I fully acknowledge that the previous Government introduced disclosure of tax avoidance schemes. The hon. Lady rightly said that this Government have built on and extended that, and increased penalties and so on. None the less—I will not be drawn too far into this wider debate, Mr Streeter—if one looks across the piece, I can comfortably and confidently state that no previous Government have done as much as we have done on tax avoidance, and we will continue to do so. The GAAR plays a useful part in what we are doing, although that is not all of it. 

Question put and agreed to.  

Clause 9 accordingly ordered to stand part of the Bill.  

Clause 10 ordered to stand part of the Bill.  

Clause 11 

Oil and gas workers on the continental shelf: secondary contributors etc 

Question proposed, That the clause stand part of the Bill. 

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3 pm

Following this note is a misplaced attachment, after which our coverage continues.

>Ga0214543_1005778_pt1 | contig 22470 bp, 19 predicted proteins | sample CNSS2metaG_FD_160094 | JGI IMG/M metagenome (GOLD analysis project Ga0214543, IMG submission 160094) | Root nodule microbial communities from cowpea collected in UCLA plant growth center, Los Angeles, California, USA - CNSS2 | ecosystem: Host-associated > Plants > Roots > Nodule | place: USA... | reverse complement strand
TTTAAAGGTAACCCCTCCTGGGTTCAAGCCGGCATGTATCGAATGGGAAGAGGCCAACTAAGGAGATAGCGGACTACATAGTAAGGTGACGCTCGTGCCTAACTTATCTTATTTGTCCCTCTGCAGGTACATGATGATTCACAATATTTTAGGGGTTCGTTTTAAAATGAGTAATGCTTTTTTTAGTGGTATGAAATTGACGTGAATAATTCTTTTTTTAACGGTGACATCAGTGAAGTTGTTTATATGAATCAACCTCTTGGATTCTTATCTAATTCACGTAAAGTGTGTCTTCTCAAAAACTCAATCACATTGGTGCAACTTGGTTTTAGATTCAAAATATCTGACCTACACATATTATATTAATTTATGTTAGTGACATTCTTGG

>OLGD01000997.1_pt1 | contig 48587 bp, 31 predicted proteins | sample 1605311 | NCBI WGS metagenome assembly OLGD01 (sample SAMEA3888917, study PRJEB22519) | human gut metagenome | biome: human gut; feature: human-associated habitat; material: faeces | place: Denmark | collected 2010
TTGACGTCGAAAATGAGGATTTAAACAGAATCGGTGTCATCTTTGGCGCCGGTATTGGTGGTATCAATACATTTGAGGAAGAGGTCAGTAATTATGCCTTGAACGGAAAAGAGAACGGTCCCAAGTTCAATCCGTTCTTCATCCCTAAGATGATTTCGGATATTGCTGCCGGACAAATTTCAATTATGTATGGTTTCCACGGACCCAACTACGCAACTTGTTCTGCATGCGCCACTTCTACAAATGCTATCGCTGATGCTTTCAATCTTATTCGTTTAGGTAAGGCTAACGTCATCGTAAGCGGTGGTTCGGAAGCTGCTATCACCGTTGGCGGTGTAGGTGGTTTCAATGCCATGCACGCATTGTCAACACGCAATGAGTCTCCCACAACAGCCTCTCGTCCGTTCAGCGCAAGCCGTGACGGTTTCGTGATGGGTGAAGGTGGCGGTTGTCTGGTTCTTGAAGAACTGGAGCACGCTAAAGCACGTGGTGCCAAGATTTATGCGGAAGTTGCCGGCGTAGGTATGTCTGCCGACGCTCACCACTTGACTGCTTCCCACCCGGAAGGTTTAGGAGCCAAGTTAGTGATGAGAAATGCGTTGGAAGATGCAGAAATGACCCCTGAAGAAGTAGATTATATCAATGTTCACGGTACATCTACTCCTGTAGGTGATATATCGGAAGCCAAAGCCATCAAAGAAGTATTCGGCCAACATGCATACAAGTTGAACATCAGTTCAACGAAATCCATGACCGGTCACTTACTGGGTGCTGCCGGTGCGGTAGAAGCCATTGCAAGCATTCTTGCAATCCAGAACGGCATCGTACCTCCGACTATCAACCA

Mr Gauke:  The clause introduces a power for the Treasury to make regulations to ensure that national insurance contributions are paid where persons are working on the UK continental shelf and their employer is outside the UK. It allows the Treasury to make regulations for a certification scheme whereby someone other than the specified employer for NICs purposes accounts for all the NICs obligations in full. 

The clause is part of a wider policy to prevent offshore employers from being used to avoid employment taxes when the workers are engaged in the UK. The wider policy and the clause will take effect from April 2014. The clause relates specifically to the oil and gas industry. It introduces a power for regulations to be made ensuring that national insurance contributions are paid in full when persons are working on the UK continental shelf and their employer is located outside the UK. It also introduces a system of certification whereby someone other than the person specified in legislation meets the national insurance obligations.